Cyclone Ockhi is now expected to enter Gujarat, Maharashtra, heavy rains expected


The Indian Meteorological Department (IMD) said on Monday that cyclone ockhi that left behind a way of destruction in Kerala, Tamil Nadu, and Lakshadweep has now crossed over the Arabian Sea around 690km south-southwest of Mumbai and 870 km south-southwest of Gujarat’s Surat. The IMD’s director General KJ Ramesh said, “It is likely to move north-northeastwards, weaken gradually and cross south Gujarat and north Maharashtra coasts by early Tuesday morning and settle as a deep depression.”

“We have issued heavy rainfall warnings for Gujarat, while light to moderate rain is expected in isolated areas in north Konkan, including Mumbai, on Tuesday,” Ramesh said. The level of the cyclone was lessened from ‘very severe’ on Sunday to ‘severe’, the weather department said. The weather department had also warned fishermen along the Maharashtra, Karnataka and Goa coastline not to risk into the sea from Monday to Wednesday. The high winds and continuous rains affected the southern districts of Kerala and Tamil Nadu last week and led loss to life and property. On Monday, the death toll touched the mark to 28 in Kerala following a rescue team recovered two more bodies. As per officials, at least 90 people were still missing in the state.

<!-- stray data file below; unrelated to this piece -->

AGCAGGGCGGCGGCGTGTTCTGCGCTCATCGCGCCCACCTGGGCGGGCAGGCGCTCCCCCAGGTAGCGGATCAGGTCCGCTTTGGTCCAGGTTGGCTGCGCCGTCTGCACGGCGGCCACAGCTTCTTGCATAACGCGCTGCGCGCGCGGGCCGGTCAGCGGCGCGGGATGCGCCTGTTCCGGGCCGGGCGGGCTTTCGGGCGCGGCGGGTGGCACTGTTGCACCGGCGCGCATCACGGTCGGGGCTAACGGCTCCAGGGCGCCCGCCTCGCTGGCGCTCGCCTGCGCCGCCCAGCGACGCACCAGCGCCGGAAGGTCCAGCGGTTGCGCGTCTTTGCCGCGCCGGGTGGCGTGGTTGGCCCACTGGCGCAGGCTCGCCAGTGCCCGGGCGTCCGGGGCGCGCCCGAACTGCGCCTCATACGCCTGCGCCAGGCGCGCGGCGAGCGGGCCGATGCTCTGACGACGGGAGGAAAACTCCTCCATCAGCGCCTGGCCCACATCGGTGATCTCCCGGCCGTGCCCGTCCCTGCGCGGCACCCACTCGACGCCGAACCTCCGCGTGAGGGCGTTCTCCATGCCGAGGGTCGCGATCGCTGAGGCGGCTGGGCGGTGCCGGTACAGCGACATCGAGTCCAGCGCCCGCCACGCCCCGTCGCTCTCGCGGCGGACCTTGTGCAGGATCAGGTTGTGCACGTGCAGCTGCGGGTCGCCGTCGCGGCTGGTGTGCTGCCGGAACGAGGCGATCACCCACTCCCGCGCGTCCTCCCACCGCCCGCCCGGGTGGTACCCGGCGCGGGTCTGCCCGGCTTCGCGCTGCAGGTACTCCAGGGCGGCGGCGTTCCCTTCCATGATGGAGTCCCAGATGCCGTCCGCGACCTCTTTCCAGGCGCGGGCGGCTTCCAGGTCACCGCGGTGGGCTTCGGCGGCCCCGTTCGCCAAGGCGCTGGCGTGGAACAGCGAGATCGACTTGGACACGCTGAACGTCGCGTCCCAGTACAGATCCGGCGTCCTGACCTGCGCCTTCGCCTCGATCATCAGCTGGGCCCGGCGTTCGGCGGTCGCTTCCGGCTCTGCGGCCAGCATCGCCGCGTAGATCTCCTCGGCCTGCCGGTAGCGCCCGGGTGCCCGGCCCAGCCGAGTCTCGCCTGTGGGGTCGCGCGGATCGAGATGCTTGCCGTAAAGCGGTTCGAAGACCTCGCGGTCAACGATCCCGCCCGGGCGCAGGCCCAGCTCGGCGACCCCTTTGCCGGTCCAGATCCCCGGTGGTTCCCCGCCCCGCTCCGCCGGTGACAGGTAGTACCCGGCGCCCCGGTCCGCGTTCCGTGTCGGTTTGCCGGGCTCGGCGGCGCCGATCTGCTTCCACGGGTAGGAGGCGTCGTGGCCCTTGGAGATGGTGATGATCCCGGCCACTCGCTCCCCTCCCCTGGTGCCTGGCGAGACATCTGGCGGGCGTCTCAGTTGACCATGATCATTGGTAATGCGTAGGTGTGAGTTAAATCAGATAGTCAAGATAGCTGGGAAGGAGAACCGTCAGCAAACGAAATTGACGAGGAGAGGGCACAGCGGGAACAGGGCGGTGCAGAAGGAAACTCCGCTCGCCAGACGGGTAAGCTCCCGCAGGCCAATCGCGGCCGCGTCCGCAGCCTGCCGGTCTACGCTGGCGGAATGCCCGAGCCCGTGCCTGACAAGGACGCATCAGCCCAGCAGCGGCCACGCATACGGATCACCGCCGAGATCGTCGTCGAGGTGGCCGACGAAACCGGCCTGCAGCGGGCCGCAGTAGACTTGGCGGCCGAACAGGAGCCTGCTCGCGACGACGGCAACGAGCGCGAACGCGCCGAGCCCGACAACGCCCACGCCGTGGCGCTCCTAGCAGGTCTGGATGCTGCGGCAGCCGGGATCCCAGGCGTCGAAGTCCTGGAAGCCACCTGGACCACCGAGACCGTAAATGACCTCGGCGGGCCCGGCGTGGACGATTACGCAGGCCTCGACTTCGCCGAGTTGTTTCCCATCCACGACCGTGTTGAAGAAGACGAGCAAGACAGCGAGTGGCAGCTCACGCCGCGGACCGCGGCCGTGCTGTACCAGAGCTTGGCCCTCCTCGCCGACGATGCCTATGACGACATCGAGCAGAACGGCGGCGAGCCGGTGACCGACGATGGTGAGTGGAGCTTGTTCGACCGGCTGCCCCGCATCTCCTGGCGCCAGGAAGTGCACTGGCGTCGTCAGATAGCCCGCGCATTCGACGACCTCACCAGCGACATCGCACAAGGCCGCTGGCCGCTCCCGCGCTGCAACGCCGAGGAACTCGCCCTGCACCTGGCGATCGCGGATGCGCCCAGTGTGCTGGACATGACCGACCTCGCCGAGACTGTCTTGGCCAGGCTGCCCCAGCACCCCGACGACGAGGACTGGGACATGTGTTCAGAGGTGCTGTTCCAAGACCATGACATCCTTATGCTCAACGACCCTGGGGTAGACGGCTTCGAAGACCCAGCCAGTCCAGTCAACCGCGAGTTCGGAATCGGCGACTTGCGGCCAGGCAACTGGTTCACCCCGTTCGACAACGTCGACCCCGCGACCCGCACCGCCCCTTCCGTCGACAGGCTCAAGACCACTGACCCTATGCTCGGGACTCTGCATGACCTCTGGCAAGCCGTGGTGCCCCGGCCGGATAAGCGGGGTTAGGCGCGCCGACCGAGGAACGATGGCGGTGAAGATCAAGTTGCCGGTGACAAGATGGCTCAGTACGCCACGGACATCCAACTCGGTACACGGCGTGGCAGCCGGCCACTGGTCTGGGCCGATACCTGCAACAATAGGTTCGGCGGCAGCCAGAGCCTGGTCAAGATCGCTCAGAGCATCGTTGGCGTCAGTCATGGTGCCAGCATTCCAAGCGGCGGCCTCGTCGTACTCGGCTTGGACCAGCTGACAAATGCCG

On Sunday, the authorities in Tamil Nadu said that the toll of deaths due to Cyclone Ockhi in the state has touched 19. At least 690 people have been rescued so far and 96 were still missing, the authorities said. The authorities added that 63 people have been hospitalized and 74 houses were wholly damaged and 1,122 partially damaged. On Monday, the defence minister Nirmala Sitharaman said that representatives of fishermen will also be included in the continuing search operation to save the missing in Kerala. “People of the coast are in deep distress. The government will do everything to alleviate their suffering. I will inform the Prime Minister and home minister what I have seen,” Sitharaman said in Poonthura. “We have even deployed warships. The rescue operation this time is more intense than the one during the tsunami in 2004. We are committed to saving the last man marooned in the sea,” she added.


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